“This is professional football and I hope we have expectations,” he said. “I hope the people on the outside say, ‘boy, they better be good this year or else.’ I mean, is that pressure? Yeah, but we’re professionals. We’re living a dream and we should have pressure on us and there should be expectations. I hope we get to play here for a lot of years where people really are putting a lot on us because they expect a lot out of us because we’ve shown that we can do it. That should be the goal.”

The part of the expectations game in the NFL is that there is grey area on top of grey area. If ownership sets the bar at an NFC North title and trip to the Super Bowl, what happens if they go 9-7 and exit the playoffs in the first round? Would they run it back again in 2020? Would they approach Cousins about an extension? Would they believe this plan, which was laid out by Zimmer upon his arrival in 2014, could get them over the hump? Would they blame the front office for going all-in on Cousins?

And if an average season is considered a bust, would it make any sense from a 30,000-foot view to blow out the coach who brought the team from 3-13 to consistent relevance in a time in which the franchise desperately needed it with the opening of a new stadium? Would they want to explore the great unknown of quarterback land, which can sometimes leave you with the next Patrick Mahomes and sometimes leave you with the next Brady Quinn?

The difficulty with the 9-7 scenario is that it’s the most likely according to Vegas. It isn’t hard to picture nine wins even if the Vikings were right about all the offseason tweaks and right about Gary Kubiak’s offense and right to bring back Anthony Barr and right to restructure Everson Griffen and sign Kyle Rudolph to an extension. The NFC North is darn tough. Their schedule includes games with similar desperation like Atlanta and Seattle.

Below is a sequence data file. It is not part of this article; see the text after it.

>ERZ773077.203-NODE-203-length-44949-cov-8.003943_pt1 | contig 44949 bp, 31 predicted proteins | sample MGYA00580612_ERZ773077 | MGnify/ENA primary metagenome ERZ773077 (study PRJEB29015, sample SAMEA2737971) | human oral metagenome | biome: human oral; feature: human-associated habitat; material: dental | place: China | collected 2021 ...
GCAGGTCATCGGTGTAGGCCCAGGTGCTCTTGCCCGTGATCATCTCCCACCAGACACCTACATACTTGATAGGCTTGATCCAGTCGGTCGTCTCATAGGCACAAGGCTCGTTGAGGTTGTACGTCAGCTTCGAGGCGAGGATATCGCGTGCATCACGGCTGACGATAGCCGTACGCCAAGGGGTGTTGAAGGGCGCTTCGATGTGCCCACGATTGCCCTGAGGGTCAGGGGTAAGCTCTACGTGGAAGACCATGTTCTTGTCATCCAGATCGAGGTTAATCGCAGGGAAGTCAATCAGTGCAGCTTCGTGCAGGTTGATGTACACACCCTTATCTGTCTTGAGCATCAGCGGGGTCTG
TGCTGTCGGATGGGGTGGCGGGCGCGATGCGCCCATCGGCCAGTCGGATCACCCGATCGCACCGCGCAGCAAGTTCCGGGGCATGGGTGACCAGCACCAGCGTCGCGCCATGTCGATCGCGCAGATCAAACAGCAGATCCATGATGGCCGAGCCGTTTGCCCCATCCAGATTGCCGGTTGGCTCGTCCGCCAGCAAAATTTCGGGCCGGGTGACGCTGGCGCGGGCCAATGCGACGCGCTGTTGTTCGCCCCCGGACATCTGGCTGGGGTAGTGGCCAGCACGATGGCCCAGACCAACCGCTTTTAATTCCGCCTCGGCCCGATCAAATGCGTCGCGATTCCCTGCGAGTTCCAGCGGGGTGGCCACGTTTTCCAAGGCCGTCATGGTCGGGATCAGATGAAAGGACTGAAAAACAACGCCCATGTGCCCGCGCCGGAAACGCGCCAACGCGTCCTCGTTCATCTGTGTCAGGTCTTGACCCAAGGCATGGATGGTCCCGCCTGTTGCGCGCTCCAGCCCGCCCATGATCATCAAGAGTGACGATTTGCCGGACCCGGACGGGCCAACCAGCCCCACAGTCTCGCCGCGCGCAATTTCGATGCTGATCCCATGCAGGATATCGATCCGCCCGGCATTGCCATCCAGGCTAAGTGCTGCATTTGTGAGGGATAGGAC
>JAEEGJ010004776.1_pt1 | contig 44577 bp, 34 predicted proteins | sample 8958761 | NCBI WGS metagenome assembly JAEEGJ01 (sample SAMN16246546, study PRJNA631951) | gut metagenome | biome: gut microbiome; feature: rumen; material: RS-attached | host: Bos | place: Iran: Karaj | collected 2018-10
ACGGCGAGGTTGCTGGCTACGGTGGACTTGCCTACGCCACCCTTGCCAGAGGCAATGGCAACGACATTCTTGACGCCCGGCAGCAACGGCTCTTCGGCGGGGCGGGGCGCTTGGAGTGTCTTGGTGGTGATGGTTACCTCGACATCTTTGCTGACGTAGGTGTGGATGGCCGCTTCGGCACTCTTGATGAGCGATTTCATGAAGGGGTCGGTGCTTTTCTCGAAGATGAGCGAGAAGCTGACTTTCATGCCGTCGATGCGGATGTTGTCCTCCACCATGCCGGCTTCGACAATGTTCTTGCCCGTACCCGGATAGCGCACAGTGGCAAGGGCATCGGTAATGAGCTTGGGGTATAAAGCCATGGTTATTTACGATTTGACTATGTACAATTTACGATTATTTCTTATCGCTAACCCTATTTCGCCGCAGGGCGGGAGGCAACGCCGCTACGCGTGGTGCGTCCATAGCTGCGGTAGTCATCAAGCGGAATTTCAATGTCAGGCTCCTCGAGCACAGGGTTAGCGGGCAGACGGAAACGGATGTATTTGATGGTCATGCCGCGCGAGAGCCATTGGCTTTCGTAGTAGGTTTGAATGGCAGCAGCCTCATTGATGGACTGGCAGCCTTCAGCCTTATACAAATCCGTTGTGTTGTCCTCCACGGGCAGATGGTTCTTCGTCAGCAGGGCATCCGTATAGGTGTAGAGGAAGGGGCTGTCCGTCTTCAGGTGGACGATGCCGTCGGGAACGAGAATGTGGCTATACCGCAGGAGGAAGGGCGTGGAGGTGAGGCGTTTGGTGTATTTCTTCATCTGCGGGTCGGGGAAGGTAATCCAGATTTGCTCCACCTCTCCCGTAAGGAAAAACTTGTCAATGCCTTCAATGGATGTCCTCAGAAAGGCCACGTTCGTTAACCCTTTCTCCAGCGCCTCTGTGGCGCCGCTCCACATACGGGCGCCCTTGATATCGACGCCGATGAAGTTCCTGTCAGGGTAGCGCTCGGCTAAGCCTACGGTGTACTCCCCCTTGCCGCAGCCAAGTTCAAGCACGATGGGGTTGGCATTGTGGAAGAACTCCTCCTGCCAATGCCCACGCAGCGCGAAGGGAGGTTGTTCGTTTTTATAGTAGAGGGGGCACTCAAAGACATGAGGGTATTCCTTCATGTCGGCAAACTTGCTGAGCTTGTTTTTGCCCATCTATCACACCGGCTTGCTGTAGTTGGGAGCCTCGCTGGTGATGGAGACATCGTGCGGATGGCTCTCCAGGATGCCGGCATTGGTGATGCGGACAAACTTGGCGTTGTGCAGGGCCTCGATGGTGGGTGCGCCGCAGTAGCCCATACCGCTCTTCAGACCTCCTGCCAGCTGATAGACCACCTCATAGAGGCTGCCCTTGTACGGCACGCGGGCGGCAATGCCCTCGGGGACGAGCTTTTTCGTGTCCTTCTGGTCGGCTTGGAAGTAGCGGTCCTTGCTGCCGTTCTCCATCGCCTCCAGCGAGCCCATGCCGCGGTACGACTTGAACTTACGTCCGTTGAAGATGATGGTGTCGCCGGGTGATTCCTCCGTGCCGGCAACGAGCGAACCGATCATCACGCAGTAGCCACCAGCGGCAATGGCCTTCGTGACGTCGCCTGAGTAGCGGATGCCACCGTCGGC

Does it matter how it looks? In the NFC North, 9-7 might win the division. Would the Vikings need two playoff wins to go along with a so-so regular year in order for everything to stay status quo going forward?

So there’s a battle between setting expectations extremely high because the Vikings were in the NFC title game two years ago and recognizing that the most statistically likely outcome is a bit disappointing. There’s another battle between staying the course of a path that gets you to a likely strong season and wondering what direction another path would have taken you.

There’s holding people accountable and then there’s holding them accountable for things that either weren’t attainable from the start or weren’t attained because football is weird and sometimes kickers are bad and people get hurt.

All of this is a long way of saying: With the laundry list of potential long-term implications of the Vikings’ outcome in 2019, it won’t be as simple to judge as SBOB.

But — as Cousins pointed out — it’s far better to have higher expectations than you should than no expectations at all.

“If having a high standard and producing creates expectations that we have to talk about, that’s a good problem to have,” Cousins said.